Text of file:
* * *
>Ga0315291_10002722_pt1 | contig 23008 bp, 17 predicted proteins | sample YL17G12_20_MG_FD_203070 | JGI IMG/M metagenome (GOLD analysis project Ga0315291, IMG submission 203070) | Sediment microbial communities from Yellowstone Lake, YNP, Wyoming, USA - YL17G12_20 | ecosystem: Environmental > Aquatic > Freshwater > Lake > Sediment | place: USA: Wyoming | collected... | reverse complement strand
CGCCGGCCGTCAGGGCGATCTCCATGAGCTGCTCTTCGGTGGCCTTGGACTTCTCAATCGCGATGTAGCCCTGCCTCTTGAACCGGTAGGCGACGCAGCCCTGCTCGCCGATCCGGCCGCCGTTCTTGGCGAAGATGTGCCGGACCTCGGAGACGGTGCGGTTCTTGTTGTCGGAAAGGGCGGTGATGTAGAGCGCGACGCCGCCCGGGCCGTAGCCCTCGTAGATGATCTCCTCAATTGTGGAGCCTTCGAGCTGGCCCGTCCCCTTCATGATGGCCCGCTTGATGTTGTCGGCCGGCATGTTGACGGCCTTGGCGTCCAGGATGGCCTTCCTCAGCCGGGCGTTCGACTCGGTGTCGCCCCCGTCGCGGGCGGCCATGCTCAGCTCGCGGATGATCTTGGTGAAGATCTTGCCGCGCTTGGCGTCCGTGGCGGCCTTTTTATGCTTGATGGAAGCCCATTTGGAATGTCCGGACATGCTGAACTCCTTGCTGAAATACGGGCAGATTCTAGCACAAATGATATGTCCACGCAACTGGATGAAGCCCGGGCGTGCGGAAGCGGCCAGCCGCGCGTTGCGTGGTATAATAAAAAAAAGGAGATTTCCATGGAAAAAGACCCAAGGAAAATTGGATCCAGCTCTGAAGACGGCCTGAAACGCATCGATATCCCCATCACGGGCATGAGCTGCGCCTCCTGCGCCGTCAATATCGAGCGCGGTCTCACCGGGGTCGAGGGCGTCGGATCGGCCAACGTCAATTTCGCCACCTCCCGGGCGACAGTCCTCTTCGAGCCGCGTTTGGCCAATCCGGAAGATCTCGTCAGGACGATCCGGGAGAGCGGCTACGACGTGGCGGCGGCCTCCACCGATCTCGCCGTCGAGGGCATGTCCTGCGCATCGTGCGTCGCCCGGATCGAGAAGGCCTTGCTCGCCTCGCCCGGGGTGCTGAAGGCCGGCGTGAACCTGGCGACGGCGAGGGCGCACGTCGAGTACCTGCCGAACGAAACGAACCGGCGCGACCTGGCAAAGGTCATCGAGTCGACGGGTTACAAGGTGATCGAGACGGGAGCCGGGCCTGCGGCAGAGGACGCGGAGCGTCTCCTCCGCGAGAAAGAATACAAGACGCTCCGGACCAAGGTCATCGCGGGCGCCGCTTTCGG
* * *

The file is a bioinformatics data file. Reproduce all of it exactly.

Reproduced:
>Ga0315291_10002722_pt1 | contig 23008 bp, 17 predicted proteins | sample YL17G12_20_MG_FD_203070 | JGI IMG/M metagenome (GOLD analysis project Ga0315291, IMG submission 203070) | Sediment microbial communities from Yellowstone Lake, YNP, Wyoming, USA - YL17G12_20 | ecosystem: Environmental > Aquatic > Freshwater > Lake > Sediment | place: USA: Wyoming | collected... | reverse complement strand
CGCCGGCCGTCAGGGCGATCTCCATGAGCTGCTCTTCGGTGGCCTTGGACTTCTCAATCGCGATGTAGCCCTGCCTCTTGAACCGGTAGGCGACGCAGCCCTGCTCGCCGATCCGGCCGCCGTTCTTGGCGAAGATGTGCCGGACCTCGGAGACGGTGCGGTTCTTGTTGTCGGAAAGGGCGGTGATGTAGAGCGCGACGCCGCCCGGGCCGTAGCCCTCGTAGATGATCTCCTCAATTGTGGAGCCTTCGAGCTGGCCCGTCCCCTTCATGATGGCCCGCTTGATGTTGTCGGCCGGCATGTTGACGGCCTTGGCGTCCAGGATGGCCTTCCTCAGCCGGGCGTTCGACTCGGTGTCGCCCCCGTCGCGGGCGGCCATGCTCAGCTCGCGGATGATCTTGGTGAAGATCTTGCCGCGCTTGGCGTCCGTGGCGGCCTTTTTATGCTTGATGGAAGCCCATTTGGAATGTCCGGACATGCTGAACTCCTTGCTGAAATACGGGCAGATTCTAGCACAAATGATATGTCCACGCAACTGGATGAAGCCCGGGCGTGCGGAAGCGGCCAGCCGCGCGTTGCGTGGTATAATAAAAAAAAGGAGATTTCCATGGAAAAAGACCCAAGGAAAATTGGATCCAGCTCTGAAGACGGCCTGAAACGCATCGATATCCCCATCACGGGCATGAGCTGCGCCTCCTGCGCCGTCAATATCGAGCGCGGTCTCACCGGGGTCGAGGGCGTCGGATCGGCCAACGTCAATTTCGCCACCTCCCGGGCGACAGTCCTCTTCGAGCCGCGTTTGGCCAATCCGGAAGATCTCGTCAGGACGATCCGGGAGAGCGGCTACGACGTGGCGGCGGCCTCCACCGATCTCGCCGTCGAGGGCATGTCCTGCGCATCGTGCGTCGCCCGGATCGAGAAGGCCTTGCTCGCCTCGCCCGGGGTGCTGAAGGCCGGCGTGAACCTGGCGACGGCGAGGGCGCACGTCGAGTACCTGCCGAACGAAACGAACCGGCGCGACCTGGCAAAGGTCATCGAGTCGACGGGTTACAAGGTGATCGAGACGGGAGCCGGGCCTGCGGCAGAGGACGCGGAGCGTCTCCTCCGCGAGAAAGAATACAAGACGCTCCGGACCAAGGTCATCGCGGGCGCCGCTTTCGG